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by Jenn Riggle
Last month, Ed Bennett announced that the Mayo Clinic Center for Social Media will take over and maintain the Hospital Social Network List he created in 2009.
In his final post, Bennett said the environment for healthcare social media is more hospitable than it was three years ago and that hospital executives now understand social media is an essential tool for communication among and between providers, patients and caregivers.
While I agree that the number of hospitals engaging in social media has increased, hospitals shouldn't rest on their laurels because they still have a long way to go to improve community engagement.
Keith Korneluk developed an infographic with the International Council for Quality Care that looks at how the top 100 hospitals use social media. What I found interesting was the average community engagement levels for these hospitals wasn't as high as I expected.
While some hospitals, such as Mayo Clinic, Cleveland Clinic and Beth Israel Deaconess Hospital, have definitely established themselves as social media superstars, the majority of these hospitals have hit a glass ceiling when it comes to engagement.
According to the graphic, the average engagement is 3,331 likes on Facebook, 1,702 followers on Twitter and 95 subscriptions on YouTube.
But the question remains: These are some of the best hospitals in the country, so why are some of them hitting it out of the park while others seem to be stuck in mediocrity?
Here are some thoughts:
Advertising isn't a bad word: Social media purists seem to have a natural aversion to Facebook advertising or YouTube AdWords. However, it's really just a way to reach out to people and make them aware about content they might otherwise not see. But it takes fresh, engaging content to persuade people to "like" your page and continue reading your updates. If you're making the investment to create a compelling Facebook page or interesting video, it only makes sense to promote it via social media advertising.
Facebook ads don't drive engagement: It's not enough to only drive people to your Facebook page. Compelling content will make them want to come back and hopefully "like" your page. This is important because when a person "likes" your Facebook page, the content is posted on his or her news feed--which is where most people receive content.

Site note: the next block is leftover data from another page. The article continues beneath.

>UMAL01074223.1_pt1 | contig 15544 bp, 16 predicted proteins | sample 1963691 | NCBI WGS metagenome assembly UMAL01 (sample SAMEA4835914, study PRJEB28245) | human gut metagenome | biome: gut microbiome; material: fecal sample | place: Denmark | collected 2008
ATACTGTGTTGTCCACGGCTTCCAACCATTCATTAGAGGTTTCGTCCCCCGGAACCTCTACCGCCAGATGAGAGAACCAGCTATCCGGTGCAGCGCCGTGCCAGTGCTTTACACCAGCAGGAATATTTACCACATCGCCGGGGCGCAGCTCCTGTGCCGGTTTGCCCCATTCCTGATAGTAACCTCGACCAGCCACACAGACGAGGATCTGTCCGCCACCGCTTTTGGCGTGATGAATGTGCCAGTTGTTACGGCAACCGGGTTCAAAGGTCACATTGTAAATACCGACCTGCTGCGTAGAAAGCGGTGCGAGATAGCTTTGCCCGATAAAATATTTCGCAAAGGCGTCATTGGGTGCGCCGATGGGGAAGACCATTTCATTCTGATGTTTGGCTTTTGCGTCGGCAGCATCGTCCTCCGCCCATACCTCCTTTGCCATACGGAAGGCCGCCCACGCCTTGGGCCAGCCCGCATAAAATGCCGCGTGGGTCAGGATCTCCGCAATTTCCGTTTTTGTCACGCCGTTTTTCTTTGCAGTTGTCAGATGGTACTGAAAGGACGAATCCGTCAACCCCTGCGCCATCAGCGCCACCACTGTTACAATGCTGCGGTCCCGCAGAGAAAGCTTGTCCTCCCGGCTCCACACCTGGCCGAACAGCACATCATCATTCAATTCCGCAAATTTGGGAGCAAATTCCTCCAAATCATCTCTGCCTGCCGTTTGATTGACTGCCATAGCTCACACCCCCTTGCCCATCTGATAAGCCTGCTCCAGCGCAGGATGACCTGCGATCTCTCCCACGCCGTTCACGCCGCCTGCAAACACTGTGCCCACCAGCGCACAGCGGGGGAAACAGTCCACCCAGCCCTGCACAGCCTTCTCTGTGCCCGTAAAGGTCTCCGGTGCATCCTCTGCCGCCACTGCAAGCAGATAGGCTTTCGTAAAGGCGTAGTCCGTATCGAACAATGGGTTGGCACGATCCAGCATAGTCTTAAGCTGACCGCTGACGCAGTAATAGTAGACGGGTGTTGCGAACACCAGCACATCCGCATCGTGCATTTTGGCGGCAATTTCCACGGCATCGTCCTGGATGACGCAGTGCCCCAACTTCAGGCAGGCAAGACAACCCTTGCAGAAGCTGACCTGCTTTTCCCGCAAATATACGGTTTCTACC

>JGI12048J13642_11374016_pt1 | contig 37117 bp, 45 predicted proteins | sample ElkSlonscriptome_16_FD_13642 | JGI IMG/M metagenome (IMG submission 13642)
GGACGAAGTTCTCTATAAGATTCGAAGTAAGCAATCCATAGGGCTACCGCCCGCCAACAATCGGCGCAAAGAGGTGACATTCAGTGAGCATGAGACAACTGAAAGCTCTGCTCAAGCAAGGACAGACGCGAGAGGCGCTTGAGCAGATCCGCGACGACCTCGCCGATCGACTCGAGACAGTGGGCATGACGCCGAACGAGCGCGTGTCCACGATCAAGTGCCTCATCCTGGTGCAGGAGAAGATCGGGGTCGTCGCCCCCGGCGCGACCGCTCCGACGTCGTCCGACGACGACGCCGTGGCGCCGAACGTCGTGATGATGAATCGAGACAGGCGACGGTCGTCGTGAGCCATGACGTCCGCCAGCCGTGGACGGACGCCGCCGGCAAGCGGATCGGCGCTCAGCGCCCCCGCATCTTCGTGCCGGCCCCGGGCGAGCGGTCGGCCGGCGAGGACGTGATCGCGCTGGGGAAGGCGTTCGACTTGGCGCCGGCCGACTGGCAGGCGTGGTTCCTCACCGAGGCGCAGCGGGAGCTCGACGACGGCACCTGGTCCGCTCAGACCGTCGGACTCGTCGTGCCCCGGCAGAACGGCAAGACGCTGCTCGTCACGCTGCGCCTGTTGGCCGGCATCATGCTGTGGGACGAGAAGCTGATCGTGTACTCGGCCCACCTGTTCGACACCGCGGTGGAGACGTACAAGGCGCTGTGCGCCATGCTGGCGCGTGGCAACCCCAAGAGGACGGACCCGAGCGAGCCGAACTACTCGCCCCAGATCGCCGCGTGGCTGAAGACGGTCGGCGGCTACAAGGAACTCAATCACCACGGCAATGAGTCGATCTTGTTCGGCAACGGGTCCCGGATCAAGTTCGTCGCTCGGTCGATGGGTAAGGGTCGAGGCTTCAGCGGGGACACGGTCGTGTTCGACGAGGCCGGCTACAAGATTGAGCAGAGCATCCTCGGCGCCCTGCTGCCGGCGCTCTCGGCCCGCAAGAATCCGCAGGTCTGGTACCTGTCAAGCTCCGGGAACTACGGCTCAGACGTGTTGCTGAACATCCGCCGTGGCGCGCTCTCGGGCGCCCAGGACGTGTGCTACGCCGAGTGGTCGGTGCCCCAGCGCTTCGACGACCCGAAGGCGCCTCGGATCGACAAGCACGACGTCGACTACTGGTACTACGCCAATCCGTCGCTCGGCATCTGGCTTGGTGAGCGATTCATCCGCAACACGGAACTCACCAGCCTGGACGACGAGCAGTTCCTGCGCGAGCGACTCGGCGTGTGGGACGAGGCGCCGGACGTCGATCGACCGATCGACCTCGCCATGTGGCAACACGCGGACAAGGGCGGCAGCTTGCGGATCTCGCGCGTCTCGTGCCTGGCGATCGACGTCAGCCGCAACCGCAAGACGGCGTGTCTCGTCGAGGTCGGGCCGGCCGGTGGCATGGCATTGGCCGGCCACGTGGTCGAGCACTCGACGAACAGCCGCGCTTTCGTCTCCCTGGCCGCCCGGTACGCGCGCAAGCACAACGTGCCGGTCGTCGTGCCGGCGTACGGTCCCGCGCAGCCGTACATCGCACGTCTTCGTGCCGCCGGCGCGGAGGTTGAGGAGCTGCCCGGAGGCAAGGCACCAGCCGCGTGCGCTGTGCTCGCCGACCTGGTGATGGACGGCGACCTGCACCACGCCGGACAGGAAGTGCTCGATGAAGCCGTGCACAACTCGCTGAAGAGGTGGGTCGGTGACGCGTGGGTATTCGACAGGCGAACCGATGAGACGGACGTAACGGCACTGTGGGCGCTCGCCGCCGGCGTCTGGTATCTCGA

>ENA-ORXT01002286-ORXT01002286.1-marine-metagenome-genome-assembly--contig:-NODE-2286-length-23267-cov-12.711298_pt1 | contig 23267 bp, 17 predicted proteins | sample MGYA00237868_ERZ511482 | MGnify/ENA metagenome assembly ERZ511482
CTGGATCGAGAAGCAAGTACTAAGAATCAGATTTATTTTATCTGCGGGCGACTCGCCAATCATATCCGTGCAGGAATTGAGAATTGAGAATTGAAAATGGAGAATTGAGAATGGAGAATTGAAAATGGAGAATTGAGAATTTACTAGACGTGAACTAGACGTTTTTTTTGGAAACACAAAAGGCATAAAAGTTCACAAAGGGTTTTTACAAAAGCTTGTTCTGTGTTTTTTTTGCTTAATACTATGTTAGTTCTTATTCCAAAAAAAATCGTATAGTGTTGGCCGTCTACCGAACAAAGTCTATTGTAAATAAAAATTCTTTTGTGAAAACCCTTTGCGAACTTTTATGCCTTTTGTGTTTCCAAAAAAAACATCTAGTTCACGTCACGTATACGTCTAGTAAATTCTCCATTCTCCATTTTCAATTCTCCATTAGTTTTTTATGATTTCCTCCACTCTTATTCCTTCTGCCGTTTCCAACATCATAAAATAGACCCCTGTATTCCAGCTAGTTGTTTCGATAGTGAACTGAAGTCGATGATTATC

Are you having a one-sided conversation on social media? Hospitals have a long history of handling potential crises and controlling the message. This has resulted in hospitals using social media as a marketing tool to promote their service lines and programs.
If all your hospital is doing is sending out health tips, talking about your services and linking back to your website, your content can become stale--especially if you don't have a blog or don't create original content on a regular basis. A good social media rule of thumb is that you should also link to other websites and respond to comments to show that you're listening.
Are you creating engaging content or infomercials? The good news is hospitals have embraced YouTube as a way to tell their story. Social media is full of examples of compelling video content--think of Medline's Pink Glove Dance that got hospitals across the country dancing. However, the Internet also is filled with videos of doctors sitting at desks and talking about the latest medical procedure. While informative, these videos can be deadly boring.
On the other side of the spectrum, hospitals are creating expensive brand videos that tend to be overproduced and too long for the average YouTube viewer. Better to create short two- to three-minute videos that are "newsy" and fast-paced, and don't look like advertisements.
Are you listening or doing all the talking? Korneluk's infographic shows that lack of response on social media channels continues to be one of the biggest complaints people have about hospital social media efforts. Why? It's because most hospitals see social media as a broadcasting tool or may not have the budget for a community manager. However, someone should be checking the different social media channels at least once a day and making sure the hospital is addressing any questions/concerns that are posted.
Consider a content engagement strategy: If you don't have the resources to have someone serve as a community manager, you may want to target your effort toward social media channels where people can engage with your content. Social media channels like Pinterest and YouTube don't have the same real-time urgency or require you to to post regular, witty comments. Granted, it's important to continue to post new content, but it doesn't need to happen on a daily basis.
Bennett is right. We live in a different world than in 2009, where hospitals executives understand social media is important to their marketing mix. However, we have a long way to go before hospitals are able to fully harness the power of social media as an engagement tool.
In addition, I think community hospitals should be encouraged to know that even the nation's top 100 hospitals are trying to find out how to make social media engagement a reality. So take heart, we're all in this together.
Jenn Riggle is a vice president at Weber Shandwick Worldwide and member of its healthcare practice.
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